The hypertensive Y chromosome elevates blood pressure in F11 normotensive rats.
Our laboratory has shown that the Y chromosome has a significant effect on blood pressure in the spontaneously hypertensive rat (SHR) model of hypertension and that the testes and androgen receptor contribute to the blood pressure rise. As an extension of our research, we have developed two new rat strains, SHR/a and SHR/y (F11) to study the Y chromosome. The objectives of the following research were 1) to study the blood pressure of rats with an SHR Y chromosome in a normotensive genetic background (SHR/y) or a normotensive Y chromosome in an SHR genetic background (SHR/a), 2) to determine the effect of male sex phenotype on the blood pressure of these rats, 3) to determine if testosterone replacement in castrated rats would restore blood pressure, and 4) to determine whether the Y chromosome from the SHR/y strain when crossed with a normotensive female can induce hypertension in androgen receptor-deficient male offspring. Blood pressure of male SHR/y rats was significantly higher than that of normotensive Wistar-Kyoto males (p < 0.01), and SHR/a males had significantly lower blood pressure compared with that of the parent SHR strain (p = 0.05). Testosterone replacement in castrated rats of both strains (SHR/a and SHR/y) restored blood pressure to control levels. Normotensive female King-Holtzman rats heterozygous for the testicular feminization gene were crossed with F11 SHR/a and SHR/y males.(ABSTRACT TRUNCATED AT 250 WORDS)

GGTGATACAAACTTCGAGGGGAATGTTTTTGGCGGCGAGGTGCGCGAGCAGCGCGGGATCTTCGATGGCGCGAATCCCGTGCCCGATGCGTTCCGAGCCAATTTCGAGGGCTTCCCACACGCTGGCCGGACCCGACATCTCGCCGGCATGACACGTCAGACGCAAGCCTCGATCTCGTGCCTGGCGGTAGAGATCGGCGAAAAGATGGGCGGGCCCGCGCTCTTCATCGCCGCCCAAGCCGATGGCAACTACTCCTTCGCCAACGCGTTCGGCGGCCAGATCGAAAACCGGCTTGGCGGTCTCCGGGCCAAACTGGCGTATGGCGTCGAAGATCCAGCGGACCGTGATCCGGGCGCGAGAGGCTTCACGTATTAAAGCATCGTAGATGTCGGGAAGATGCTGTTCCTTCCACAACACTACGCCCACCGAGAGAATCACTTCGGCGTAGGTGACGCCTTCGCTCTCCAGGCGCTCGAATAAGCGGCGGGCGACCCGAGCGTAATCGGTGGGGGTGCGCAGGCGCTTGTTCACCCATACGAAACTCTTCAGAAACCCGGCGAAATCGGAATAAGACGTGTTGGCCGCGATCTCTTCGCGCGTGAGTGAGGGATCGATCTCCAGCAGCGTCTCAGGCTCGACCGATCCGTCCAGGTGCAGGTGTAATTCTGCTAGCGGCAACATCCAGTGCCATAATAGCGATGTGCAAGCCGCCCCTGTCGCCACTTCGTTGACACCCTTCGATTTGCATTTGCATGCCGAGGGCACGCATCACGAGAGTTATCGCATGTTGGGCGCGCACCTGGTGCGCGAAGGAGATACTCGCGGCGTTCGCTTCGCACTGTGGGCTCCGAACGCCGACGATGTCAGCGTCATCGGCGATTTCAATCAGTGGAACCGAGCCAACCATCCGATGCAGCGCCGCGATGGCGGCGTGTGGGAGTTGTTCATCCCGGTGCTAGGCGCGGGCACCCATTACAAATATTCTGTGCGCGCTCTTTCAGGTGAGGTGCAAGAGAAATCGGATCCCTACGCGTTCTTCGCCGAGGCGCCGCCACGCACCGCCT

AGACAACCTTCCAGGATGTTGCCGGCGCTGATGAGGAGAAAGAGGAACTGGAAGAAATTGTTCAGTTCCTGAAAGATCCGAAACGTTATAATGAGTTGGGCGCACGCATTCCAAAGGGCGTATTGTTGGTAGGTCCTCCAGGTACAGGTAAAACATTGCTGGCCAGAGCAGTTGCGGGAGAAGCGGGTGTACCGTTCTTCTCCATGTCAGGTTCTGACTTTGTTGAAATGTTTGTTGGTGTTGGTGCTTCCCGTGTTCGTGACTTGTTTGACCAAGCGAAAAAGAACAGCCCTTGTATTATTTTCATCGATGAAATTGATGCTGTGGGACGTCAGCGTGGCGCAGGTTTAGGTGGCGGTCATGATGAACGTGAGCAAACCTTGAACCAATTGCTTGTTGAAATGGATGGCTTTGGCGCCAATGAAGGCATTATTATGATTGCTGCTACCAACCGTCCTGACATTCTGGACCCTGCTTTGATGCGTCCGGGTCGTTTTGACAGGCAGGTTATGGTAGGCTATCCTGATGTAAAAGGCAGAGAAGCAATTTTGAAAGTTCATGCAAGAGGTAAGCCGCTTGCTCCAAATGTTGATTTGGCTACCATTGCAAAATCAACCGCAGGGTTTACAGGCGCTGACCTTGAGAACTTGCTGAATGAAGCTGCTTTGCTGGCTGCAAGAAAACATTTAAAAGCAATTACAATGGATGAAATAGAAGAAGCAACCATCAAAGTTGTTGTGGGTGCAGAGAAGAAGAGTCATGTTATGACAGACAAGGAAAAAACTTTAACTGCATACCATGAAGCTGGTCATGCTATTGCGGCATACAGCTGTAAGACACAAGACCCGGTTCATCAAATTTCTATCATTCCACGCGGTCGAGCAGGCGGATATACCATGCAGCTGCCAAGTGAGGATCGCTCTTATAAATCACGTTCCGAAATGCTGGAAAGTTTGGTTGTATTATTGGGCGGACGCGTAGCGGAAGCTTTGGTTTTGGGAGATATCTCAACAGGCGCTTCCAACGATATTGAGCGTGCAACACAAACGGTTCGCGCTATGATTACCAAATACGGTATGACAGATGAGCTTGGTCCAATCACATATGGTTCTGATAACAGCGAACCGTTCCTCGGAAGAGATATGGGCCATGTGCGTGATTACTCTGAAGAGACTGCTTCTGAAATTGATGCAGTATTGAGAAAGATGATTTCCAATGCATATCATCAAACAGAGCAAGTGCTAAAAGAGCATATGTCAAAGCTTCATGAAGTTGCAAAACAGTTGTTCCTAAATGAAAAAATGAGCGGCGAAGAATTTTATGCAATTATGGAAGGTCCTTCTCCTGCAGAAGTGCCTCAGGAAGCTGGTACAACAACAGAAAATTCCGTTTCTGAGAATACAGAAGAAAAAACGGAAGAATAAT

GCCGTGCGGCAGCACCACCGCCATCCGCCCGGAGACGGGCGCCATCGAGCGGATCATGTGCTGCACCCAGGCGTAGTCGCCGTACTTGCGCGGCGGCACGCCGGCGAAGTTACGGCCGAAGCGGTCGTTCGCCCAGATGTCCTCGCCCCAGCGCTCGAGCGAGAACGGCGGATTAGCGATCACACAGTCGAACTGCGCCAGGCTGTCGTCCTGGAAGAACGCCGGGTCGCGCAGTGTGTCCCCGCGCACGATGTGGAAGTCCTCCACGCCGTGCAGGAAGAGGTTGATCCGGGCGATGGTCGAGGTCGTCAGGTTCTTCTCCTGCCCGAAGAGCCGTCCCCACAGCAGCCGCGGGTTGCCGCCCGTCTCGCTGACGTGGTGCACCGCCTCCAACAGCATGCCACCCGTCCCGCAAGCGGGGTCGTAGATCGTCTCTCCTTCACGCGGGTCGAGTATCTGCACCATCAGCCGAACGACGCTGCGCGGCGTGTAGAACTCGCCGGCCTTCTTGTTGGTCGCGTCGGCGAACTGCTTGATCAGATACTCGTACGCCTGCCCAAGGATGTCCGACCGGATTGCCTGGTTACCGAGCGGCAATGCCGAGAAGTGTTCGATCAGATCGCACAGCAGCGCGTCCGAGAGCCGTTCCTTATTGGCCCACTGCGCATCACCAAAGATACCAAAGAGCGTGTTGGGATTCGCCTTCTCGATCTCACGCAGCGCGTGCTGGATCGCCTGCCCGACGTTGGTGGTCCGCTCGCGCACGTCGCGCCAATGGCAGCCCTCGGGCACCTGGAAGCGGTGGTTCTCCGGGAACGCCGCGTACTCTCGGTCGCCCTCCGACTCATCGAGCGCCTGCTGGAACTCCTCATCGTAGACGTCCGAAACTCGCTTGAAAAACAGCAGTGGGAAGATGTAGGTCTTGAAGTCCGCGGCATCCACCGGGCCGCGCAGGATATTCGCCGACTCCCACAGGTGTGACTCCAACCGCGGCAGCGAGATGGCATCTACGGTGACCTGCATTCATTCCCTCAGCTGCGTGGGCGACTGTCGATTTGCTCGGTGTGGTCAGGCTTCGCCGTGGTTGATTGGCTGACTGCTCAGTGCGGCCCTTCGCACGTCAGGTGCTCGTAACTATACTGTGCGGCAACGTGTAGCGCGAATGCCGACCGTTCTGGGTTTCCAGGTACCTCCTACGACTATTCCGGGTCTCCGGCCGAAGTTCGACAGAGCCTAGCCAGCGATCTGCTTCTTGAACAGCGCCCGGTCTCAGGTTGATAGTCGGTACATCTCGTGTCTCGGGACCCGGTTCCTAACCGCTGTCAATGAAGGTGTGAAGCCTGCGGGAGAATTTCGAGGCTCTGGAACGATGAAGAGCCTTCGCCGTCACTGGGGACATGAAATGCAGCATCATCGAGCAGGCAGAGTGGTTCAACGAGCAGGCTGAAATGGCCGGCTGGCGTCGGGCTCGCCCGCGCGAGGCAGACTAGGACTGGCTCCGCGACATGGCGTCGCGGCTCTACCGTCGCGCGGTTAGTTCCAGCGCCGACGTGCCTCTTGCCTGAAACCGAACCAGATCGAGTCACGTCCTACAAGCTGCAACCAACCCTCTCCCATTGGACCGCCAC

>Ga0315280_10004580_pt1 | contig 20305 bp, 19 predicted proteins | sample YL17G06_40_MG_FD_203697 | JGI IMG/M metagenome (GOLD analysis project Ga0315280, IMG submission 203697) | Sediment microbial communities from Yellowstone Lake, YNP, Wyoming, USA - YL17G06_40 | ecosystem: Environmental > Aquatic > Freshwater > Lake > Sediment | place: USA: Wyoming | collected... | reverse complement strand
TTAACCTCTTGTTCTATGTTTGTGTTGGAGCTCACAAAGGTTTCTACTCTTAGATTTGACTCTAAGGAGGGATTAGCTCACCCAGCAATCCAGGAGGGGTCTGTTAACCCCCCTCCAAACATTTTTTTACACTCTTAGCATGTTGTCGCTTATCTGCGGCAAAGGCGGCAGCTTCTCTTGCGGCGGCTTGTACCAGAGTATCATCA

- Copyright © 1993 by American Heart Association